Booths will feature historical photos and artifacts, while the parking area will host past and present emergency vehicles to show how much the county has advanced, along with its pace of life. Booths will feature Highlands County’s Board of County Commission, Supervisor of Elections, Sheriff’s Office, Tax Collector, Property Appraiser and Clerk of Courts, along with the School Board of Highlands County and Highlands Hammock State Park

Weather permitting, the event will include an aircraft flyover at 11 a.m. in downtown Sebring area.

For those who want to learn more about Highlands County’s history over the last 100 years, view collections of media, maps, and more at “A Century Later: Reflections of Highlands County History,” a county-produced website at bit.ly/HC100years. The site includes photos and recordings of oral history.

The website also has commemorative T-shirts for sale both as souvenirs and to raise funds for a future mural commemorating the county’s centennial.

Our history

According to the county website, Native Americans roamed the flat coastal plains, low rolling hills, and sandy ridges long before they were called “Highlands County,” which was dotted with more than 80 freshwater lakes making up 78 square miles of water. Archaeological evidence shows people lived here in the Okeechobee Basin as early as 1000 B.C.

In the early 16th century, the website states, Spaniards arrived and explored present-day Florida. At a site called “Goodnow Mound,” archaeologists found silver coin beads, indicating contact between natives and Spaniards by the beginning of the 17th century. By 1821, Spain had transferred its interest in Florida to the United States.

Present-day Highlands County stayed largely unsettled up through the Second Seminole War of 1835-1842, when troops under Colonel Zachary Taylor cleared land, built forts, and cut roads through the wilderness. Soon after the war ended, Congress passed the Armed Occupation Act which gave 160-acre tracts of land to the head of any family willing to settle in certain parts of southern Florida.

The website states that settlers during the late 19th century cultivated citrus, molasses and hogs as cash crops in the uplands and raised cattle on range land. Venus, with just three settlers, started as the county’s first settlement, but in 1884, Oliver Crosby set up a formal, planned development that became Avon Park. In 1911, Ohio businessman George Sebring visited the area around Lake Jackson and decided to set up a town, then Lake Placid was platted in 1919, originally called the Town of Lake Stearns.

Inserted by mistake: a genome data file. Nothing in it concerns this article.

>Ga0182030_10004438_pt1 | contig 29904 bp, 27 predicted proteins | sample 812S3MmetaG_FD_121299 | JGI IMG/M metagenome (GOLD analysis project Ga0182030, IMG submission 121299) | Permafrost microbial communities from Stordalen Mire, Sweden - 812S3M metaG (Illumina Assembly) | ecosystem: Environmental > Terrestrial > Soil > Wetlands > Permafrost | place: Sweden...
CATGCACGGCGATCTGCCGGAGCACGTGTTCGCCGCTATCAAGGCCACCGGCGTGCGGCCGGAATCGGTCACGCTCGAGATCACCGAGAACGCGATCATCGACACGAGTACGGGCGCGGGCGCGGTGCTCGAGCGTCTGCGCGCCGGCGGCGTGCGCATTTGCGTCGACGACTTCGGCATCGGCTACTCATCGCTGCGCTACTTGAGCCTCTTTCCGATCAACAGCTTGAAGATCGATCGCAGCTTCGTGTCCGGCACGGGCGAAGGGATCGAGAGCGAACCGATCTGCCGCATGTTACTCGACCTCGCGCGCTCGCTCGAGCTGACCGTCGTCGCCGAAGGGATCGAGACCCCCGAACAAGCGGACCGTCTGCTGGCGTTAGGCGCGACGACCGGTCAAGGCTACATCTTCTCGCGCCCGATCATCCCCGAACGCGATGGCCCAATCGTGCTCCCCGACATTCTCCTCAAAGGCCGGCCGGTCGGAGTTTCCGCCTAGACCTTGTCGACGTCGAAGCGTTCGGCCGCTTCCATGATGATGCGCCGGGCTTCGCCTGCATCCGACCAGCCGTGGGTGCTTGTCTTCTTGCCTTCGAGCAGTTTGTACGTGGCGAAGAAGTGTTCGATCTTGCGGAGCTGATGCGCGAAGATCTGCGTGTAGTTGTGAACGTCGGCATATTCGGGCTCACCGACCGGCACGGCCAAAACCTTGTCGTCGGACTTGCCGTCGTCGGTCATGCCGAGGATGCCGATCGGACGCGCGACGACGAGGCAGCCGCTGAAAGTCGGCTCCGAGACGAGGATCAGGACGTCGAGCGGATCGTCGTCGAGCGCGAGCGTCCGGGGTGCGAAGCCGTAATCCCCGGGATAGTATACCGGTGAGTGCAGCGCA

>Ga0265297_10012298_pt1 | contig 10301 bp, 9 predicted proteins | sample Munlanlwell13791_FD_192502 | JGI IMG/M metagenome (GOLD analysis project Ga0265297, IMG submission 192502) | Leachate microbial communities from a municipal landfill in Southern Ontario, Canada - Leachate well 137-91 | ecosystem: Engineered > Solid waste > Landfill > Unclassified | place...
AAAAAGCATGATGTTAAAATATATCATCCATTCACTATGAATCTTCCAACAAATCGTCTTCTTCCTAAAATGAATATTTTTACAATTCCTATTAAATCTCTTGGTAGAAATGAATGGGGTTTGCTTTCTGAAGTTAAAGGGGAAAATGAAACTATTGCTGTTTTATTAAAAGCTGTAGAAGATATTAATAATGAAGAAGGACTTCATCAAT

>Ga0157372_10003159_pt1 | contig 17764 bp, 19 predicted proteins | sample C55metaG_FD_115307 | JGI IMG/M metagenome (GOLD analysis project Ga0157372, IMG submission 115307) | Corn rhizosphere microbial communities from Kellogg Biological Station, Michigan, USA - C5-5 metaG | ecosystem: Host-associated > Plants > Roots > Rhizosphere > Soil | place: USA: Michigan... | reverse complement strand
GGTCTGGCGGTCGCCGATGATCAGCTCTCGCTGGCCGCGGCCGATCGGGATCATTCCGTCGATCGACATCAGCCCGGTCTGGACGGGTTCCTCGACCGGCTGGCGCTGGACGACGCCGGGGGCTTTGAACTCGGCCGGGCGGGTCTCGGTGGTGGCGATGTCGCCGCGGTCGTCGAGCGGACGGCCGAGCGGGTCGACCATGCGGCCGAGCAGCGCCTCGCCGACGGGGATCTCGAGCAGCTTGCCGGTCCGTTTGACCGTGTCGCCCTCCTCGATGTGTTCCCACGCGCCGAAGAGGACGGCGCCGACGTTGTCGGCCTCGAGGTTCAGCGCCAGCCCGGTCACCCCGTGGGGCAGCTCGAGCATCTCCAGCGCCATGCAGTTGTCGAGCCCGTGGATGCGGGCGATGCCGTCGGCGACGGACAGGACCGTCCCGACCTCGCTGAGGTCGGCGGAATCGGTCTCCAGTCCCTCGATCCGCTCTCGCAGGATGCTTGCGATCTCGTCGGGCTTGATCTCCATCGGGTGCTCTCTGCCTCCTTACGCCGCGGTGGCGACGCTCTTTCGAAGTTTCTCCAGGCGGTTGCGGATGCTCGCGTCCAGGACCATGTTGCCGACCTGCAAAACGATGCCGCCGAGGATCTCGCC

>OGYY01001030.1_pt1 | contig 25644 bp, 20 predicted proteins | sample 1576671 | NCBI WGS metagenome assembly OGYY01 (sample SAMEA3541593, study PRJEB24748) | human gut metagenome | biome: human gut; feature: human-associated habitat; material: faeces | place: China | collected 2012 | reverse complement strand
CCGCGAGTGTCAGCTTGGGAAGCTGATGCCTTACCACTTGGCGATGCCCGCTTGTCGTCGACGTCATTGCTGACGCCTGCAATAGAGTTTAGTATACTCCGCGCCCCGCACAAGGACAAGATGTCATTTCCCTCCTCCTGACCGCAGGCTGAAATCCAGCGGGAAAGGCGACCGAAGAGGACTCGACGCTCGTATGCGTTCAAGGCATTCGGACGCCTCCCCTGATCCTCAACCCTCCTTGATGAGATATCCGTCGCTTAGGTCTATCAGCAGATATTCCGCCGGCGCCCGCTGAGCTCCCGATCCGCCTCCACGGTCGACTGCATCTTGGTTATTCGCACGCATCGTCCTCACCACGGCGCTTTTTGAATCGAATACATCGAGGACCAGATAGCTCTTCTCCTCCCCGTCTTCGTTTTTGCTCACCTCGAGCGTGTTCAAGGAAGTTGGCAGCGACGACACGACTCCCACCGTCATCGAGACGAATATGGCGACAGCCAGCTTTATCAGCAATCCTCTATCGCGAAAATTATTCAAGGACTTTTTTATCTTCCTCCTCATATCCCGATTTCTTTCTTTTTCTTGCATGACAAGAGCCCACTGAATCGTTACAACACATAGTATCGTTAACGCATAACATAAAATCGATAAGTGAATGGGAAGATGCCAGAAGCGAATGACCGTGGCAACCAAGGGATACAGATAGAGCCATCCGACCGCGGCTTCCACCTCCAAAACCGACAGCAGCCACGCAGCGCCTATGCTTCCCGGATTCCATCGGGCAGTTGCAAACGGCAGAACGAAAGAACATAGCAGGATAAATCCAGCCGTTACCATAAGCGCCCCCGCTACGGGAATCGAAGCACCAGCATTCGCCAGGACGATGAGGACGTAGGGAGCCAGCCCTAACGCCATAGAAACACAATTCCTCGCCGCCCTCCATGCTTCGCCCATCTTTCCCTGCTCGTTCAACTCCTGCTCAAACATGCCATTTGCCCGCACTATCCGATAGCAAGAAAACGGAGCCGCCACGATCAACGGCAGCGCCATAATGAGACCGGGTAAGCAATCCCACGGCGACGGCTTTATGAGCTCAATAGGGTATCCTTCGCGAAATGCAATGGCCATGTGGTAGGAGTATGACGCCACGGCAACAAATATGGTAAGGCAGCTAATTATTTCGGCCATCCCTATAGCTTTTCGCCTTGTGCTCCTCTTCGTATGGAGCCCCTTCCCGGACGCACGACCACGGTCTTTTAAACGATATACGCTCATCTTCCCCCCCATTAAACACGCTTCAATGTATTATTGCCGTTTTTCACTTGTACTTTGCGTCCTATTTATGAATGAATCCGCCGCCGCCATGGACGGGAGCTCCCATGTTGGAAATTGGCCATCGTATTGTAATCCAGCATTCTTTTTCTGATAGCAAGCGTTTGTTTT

Those areas have continued to grow through the boom and bust years, always having citrus and cattle to bolster the local economy, aided in later years by tourism, outdoor sport events and — thanks to local airports and highways — transportation, distribution and industrial hubs.

Small town “isolated” Florida is alone no more.


Corona_coverage
COVID cases remain high in youngsters
  • Updated

Highlands County saw an increase of 31 COVID-19 cases, according to Saturday’s numbers released by the Florida Department of Health. That brings the total to 7,909 cases, with 7,813 resident cases and non-resident cases holding at 88.

Of the county’s new cases, six of them were in the 14-and-younger age group, with another five cases in the 15 to 24 age group, as Highlands County is mirroring the state in that aspect. The county has now seen 528 cases in those 14 and younger.

FDOH made a correction in deaths, lowering the number from the 330 reported on Friday to 329.

Testing in the county dropped considerably from the previous day and as a result, the county’s positivity rate saw an increase to 9.6%. In seven of the last 14 days the county has seen a positivity rate of 10% or higher.

There were four additional hospitalizations since Friday’s report was released and according to the Agency for Health Care Administration, there were 27 hospitalized as of early Saturday evening.

The state numbers continue to be high, with an increase of 6,906 cases. Of those new cases, 12% were found in youngsters 14 and younger, with the 15 to 24 age group making up 18% of the new cases, as young people are becoming infected at a higher rate than in the past.

The state has now seen a total of 2,118,713 cases, with 2,078,784 resident cases and 39,929 cases involving non-residents.

The state reported an additional 50 deaths, raising the overall total to 34,676.

The positivity rate for the state was 6.94%.

While the seven-day average for daily cases is 19% higher than it was two weeks ago and the positivity rate is 14% higher, deaths are down 20% from two weeks ago, as many of the most vulnerable have been vaccinated.

Numbers in the United States have remained pretty consistent over the past three days, as states reported 75,752 new cases and 882 deaths.

The country’s positivity rate has climbed from 3.7% a month ago to an average of 4.4% over the last month, which is still below the World Health Organization’s recommendation of 5% or lower before reopening things back up.

Michigan continues to face an uphill fight, as the state’s seven-day average in cases has climbed 392% from a month ago, while hospitalizations are up 269% and the positivity rate is 253% higher. The state reported 6,892 new cases and 74 deaths on Saturday, although 57 of the deaths were found while reviewing death certificates, which the state does three times a week.

Texas has seen steady improvement in its numbers over the past month, with daily cases down 42% compared to a month ago and deaths down 66%. The state’s seven-day average positivity rate has moved from 7.14% to 3.58% in the past month.

No state has rebounded as well as California, which has seen new cases, deaths and positivity rate each drop by more than 70% from two months ago.

According to the Johns Hopkins University Center for Systems Science and Engineering, the United States has seen 31,085,251 cases and had 561,074 deaths.

Globally, there have been 134.7 million cases and 2.91 million deaths.